Traditional Japanese Senbei rice crackers are normally made of rice and are salty, but Kawara Senbei are made of flour, eggs and sugar, very much like sweet cookies. Although there are many varieties in different shapes and sizes today, the original shape of Kawara Senbei looks like a roof tile, which is what Kawara means in Japanese.
Each region that produces and markets its own Kawara Senbei has its own idea of how it the cracker came about. One of the theories is that Sasuke Matsui, the founder of Kameido in Kobe, got the idea from the Western cookies brought to the port of Kobe in 1873. He then named them Kawara because his hobby was to collect roof tiles. Another story comes from a competitor in Kobe named Kamenoi-Kameido; Their belief is that Kobo-daishi, a famous Buddhist monk, brought Kawara Senbei back from his travels to China. Senbei were presented as a gift to seek donations for roof tiles during the construction of Mizukawa shrine. The name Kawara may be based on a wartime ritual where the name of the lord who conquered a region was stamped on the area’s houses’ roof tiles as a sign of his ownership of the land.
Although their origin is a bit of a mystery, Tokyo has many stores that have inherited the Kobe tradition of selling Kawara Senbei. The most romantic Kawara Senbei shop can be found in Kagurazaka. Its name is Kameido. When Sasuke Matsui came to Tokyo from Kobe to display his Kawara Senbei at the Tokyo Exposition, he met Waka Kuraki, a woman known for her beauty within the neighborhood of Yushima, and fell in love! However, Waka did not want to leave Tokyo in order to join him in Kobe. So Sasuke promised her that he would open a new store in Ueno, Tokyo and asked her to marry him. He opened the first Tokyo Kameido shop (Ueno Kameido today) in 1890 and the couple happily tied the knot.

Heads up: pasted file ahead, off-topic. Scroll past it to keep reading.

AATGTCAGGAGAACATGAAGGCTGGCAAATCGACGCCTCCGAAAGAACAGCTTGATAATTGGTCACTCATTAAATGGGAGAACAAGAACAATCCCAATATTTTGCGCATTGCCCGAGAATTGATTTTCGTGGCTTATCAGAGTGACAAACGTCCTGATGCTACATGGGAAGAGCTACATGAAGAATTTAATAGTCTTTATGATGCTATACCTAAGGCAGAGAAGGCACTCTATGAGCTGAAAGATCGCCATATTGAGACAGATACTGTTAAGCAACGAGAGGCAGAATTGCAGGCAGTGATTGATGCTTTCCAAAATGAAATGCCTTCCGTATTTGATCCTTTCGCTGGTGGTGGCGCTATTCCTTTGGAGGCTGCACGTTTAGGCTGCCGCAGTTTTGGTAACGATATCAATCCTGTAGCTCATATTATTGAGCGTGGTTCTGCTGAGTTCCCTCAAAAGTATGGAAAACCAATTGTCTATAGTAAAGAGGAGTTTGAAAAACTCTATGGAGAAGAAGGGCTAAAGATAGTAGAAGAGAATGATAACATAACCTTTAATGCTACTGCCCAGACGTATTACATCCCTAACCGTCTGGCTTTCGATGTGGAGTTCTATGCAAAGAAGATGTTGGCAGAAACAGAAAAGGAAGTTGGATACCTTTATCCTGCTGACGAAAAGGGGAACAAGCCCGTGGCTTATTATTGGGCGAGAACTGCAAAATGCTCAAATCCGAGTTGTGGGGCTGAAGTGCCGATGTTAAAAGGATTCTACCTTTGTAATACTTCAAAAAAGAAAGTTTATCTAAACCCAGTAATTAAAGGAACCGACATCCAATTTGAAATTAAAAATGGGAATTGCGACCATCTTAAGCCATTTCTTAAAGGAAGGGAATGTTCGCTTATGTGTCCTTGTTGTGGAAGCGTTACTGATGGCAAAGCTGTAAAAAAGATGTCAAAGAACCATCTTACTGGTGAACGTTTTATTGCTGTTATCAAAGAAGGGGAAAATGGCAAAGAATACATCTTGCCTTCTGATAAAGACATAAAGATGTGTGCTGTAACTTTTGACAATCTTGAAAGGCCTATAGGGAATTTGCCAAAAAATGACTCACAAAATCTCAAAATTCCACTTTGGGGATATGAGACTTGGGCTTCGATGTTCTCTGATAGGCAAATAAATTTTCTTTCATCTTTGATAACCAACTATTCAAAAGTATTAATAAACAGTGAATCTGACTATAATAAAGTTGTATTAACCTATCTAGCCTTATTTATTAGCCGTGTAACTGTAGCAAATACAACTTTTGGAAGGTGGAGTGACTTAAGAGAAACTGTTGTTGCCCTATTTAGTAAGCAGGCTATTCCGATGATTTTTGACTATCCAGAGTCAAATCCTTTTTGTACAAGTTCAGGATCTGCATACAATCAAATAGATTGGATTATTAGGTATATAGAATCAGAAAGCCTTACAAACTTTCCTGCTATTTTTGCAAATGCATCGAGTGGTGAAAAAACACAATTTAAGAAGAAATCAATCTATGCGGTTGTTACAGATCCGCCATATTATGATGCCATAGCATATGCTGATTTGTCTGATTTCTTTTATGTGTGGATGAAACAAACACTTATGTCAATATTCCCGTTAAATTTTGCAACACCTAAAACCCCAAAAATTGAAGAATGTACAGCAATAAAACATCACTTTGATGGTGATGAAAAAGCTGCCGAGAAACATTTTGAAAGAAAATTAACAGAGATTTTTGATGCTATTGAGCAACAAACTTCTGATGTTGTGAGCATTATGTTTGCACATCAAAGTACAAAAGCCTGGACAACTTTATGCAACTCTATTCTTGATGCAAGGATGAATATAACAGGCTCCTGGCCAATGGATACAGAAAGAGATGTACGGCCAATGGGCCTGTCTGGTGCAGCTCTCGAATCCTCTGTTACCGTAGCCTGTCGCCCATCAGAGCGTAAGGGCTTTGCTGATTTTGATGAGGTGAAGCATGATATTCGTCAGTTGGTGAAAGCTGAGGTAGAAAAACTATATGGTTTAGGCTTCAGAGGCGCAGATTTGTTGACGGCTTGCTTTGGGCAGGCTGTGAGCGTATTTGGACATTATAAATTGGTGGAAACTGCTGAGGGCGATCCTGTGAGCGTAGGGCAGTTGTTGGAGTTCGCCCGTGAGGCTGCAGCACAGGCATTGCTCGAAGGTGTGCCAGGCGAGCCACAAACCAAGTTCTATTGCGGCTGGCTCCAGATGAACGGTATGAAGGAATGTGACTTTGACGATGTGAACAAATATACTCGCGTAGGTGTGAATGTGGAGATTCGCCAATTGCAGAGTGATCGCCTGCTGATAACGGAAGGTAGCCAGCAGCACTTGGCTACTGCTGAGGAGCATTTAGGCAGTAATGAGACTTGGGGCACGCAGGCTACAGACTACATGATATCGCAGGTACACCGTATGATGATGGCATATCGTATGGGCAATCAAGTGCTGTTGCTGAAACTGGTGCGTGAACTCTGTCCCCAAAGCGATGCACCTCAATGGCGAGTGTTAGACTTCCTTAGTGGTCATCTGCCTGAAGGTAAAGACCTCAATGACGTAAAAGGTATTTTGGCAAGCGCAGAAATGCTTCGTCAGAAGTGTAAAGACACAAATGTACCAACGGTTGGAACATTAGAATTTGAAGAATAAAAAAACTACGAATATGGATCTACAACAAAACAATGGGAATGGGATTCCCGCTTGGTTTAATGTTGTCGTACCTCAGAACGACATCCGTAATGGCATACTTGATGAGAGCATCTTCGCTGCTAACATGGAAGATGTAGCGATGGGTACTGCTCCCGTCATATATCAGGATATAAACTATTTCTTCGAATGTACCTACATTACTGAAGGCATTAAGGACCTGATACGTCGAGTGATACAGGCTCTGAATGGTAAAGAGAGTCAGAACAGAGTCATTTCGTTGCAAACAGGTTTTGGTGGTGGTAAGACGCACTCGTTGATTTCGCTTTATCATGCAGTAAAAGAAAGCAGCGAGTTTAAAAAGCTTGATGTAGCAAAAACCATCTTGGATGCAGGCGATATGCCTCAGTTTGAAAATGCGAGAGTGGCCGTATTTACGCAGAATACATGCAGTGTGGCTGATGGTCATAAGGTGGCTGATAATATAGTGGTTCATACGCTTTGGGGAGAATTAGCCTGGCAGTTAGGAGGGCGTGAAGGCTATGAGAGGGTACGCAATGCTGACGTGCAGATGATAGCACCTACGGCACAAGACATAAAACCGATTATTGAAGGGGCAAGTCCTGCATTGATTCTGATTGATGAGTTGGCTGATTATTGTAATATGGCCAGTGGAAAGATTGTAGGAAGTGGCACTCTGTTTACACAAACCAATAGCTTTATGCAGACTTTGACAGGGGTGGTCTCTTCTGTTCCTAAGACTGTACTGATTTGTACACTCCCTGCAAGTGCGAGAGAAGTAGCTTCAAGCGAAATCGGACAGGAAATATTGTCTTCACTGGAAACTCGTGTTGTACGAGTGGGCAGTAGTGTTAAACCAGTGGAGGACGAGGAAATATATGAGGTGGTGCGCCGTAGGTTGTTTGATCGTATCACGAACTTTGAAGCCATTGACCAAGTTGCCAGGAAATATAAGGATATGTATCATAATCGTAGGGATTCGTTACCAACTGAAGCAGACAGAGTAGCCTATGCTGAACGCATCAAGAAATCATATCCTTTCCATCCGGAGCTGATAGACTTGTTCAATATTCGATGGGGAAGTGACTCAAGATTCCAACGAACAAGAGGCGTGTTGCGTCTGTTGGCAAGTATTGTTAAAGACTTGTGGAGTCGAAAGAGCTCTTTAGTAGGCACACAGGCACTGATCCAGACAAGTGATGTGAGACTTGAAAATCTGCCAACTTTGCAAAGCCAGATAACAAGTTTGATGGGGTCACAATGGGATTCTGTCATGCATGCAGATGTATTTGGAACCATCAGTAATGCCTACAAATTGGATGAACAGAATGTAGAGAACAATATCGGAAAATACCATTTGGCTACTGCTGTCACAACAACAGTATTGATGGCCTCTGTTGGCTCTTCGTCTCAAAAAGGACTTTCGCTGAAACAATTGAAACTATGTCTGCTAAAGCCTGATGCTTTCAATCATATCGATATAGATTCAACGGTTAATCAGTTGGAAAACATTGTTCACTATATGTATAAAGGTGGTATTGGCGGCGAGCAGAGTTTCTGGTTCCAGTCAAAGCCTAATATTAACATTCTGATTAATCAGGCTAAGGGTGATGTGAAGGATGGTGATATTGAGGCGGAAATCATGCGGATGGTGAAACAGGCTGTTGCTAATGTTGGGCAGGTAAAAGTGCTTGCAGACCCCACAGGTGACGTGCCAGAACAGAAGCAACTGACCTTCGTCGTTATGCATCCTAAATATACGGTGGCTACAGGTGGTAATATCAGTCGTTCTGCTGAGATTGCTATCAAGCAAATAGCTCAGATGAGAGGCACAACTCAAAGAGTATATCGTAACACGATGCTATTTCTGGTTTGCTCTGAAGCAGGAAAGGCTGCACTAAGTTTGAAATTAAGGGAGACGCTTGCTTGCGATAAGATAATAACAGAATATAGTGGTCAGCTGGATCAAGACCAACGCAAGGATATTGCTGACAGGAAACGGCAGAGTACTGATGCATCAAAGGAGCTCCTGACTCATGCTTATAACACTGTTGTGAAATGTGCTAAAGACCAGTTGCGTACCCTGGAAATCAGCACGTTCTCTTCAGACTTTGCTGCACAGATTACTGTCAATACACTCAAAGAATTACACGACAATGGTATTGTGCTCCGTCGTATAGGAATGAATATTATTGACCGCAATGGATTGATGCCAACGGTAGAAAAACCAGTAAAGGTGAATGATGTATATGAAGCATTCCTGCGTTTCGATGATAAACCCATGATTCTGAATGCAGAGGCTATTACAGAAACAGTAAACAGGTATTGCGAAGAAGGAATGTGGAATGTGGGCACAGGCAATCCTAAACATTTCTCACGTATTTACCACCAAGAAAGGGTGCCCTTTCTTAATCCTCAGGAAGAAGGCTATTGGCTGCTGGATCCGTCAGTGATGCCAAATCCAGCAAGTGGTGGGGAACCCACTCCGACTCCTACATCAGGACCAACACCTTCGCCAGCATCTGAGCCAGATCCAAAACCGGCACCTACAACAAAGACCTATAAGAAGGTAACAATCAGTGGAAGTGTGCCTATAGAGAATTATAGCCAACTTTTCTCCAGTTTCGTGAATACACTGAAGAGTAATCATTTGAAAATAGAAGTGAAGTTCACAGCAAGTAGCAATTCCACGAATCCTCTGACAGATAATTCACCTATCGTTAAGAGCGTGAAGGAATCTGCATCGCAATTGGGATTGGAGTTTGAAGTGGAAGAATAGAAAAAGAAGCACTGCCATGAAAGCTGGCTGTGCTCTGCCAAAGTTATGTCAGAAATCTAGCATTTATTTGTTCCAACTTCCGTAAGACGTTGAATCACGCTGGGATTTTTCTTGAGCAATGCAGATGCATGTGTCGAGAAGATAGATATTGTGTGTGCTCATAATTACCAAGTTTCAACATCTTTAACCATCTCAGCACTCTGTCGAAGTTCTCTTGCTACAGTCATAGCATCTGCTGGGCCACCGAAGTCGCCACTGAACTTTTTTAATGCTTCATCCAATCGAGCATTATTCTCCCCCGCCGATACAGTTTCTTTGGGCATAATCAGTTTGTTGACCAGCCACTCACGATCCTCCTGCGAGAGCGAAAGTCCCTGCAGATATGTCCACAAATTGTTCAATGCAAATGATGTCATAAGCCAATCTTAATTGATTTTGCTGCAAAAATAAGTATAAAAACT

The subtly sweet and flavorful Kawara Senbei are also good with coffee and tea. This makes them a popular souvenir among foreign visitors. They come in a plain original version or with icing as well. They can be customized to add names, words, and company logos for any special occasions upon request, thus making them a nice special gift for your loved ones.
1-9-1 Marunouchi Chiyoda-ku Tokyo
Tokyo Metropolitan Government
2-8-1 Nishishinjuku Shinjuku-ku Tokyo